Thursday, September 4, 2008


Today I told someone, "Half the reason I take the bus is to meet people." Well.. that's not exactly true, there aren't so many other transportation options here because I left my helicopter in America and since I have the agility of someone in a body cast a motorcycle is out of the question. I can, and have, walked the length of Tel-Aviv, but it is just too sweaty in this climate to do so regularly. The public transportation here is excellent (with the exception of Shabbat), but I also come from a place with almost no public transportation. (I'm talking about my hometown here, the Valley has good public transportation.) 
The craziest things happen to me while I wait for and am on the bus. I usually have to ask people questions about where it's going, where something is, and we end up in a conversation about where I'm from, if I'm Jewish, if I'm religious, if my parents are religious, what country my grandparents are from, and it just takes off from there. It happens about 3/5 times I ride the bus, and sometimes I even make a friend. (I was hugged by a beautiful music student from Herziliya the other day when I was riding the bus to meet a friend in the 7-Stars mall.) 

It's so common to take the bus in Israel that it doesn't seem to have socioeconomic stimga the way it does in the United States, because it really is the easiest way to get around and there are fewer cars (one source told me that cars are 150% more expensive than in the United States). You don't have to think about directions, and get to glide through most of Israel for what amounts to less than $7 (from Tel-Aviv to Jerusalem, about the same price from T.A.-Haifa.) 

I had my first experience on a semi-kosher bus when coming back from Sulha. I got on and discovered that no women were sitting next to men (even husband-wife teams weren't.) Fortunately, I wasn't Rosa-Parked (on real kosher buses women have to sit in the back, men sit in the front), and the aisles were mixed. I'm fairly certain my oversized backpack (which is gender-free) accidentally whacked a few people (it usually does--it's pretty hostile..) A part of me wonders what all this would be like in the United States, if mainstream society actually thought anything about sitting next to someone of the opposite gender. These are the little phenomena that keep reminding me, Toto, we're not in western Massachusetts anymore!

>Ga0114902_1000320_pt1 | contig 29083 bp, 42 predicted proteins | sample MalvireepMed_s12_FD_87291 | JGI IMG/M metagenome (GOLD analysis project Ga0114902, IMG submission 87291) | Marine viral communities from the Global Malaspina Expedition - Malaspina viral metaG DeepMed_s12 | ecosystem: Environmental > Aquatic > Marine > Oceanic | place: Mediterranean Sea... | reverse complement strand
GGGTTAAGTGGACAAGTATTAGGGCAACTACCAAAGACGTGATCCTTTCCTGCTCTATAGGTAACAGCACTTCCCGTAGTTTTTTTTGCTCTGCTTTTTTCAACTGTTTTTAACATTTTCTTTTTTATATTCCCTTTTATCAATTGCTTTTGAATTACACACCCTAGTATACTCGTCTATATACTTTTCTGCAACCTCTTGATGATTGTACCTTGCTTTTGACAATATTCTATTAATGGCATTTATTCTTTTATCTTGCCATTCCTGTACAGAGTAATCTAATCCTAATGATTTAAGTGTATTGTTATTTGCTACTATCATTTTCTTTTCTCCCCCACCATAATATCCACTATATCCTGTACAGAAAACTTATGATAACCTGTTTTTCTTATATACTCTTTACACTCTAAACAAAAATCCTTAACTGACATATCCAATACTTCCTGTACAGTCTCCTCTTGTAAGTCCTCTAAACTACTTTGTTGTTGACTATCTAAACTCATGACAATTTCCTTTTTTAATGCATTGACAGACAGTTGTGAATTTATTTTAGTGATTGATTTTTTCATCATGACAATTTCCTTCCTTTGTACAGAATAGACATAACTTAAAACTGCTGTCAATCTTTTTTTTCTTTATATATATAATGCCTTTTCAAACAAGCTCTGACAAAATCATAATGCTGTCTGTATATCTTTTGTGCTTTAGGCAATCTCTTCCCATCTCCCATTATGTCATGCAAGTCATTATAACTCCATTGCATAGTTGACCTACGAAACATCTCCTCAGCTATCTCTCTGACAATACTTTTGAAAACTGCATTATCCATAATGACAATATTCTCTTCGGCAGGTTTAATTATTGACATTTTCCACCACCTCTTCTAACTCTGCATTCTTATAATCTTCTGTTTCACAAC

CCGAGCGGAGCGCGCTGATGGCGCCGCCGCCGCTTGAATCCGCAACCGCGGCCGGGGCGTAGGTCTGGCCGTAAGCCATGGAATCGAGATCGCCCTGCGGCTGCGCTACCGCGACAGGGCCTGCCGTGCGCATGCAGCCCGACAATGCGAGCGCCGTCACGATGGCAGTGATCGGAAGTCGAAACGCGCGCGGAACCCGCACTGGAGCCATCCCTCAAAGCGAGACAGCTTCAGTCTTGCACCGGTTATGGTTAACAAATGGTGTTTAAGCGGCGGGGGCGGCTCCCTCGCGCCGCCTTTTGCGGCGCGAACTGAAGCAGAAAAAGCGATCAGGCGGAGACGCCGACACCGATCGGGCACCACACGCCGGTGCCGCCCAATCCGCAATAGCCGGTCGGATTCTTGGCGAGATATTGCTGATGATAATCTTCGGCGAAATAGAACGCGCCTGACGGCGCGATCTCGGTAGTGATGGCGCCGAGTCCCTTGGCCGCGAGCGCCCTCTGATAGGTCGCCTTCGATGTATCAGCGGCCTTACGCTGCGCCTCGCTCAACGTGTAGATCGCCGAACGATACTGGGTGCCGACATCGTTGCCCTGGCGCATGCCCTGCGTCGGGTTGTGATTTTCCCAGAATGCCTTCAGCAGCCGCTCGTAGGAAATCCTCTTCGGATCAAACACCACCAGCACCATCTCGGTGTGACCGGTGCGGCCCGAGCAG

I'm slowly starting to learn which bus goes where in Tel-Aviv, and love Arlozorov station (which the train station part in the bottom calls "Savidor.") The new central bus (or the n.c.b.s.) in sketchy south Tel-Aviv, has an interesting design to say the least. In the words of someone I met there the other day, it  "is a fucking labryinth which only makes sense of you've been dropping acid since you were 12 years old." As much as I love the idea of understanding the n.c.b.s' layout better, dropping acid remains unattractive. 

Monday, September 1, 2008


-Wow, this year's Sulha festival was incredible! It was at the Latrun Trappiste monastery in Latrun, I'm glad I went--but would have gone even for the views. It gave me some great time to reflect on everything that's happening between Arabs and Israelis here. 

At the three day event, there were workshops on multi-cultural and multi-faith issues, listening circles, arts and crafts, music, space for kids (I got to hang out with an awesome 10 year old at Sulha--he told me that in Israel, snow men are called 'snow dolls.') 

Some great thinkers were at Sulha, but what I enjoyed was just connecting to the different people there, especially the volunteers around my age (many of whom were from Nazareth.) Sure, a bunch of them were the typical kooky-crunchy peaceniks, but they were great! I also was amazed by the monastery, and took a long walk in the vineyard and through an olive orchard. It strikes me, again and again, how dissimilar the topography is here and the topography back home. The olive orchard was almost sandy, very hard to climb through (especially when you're wearing birkenstocks.)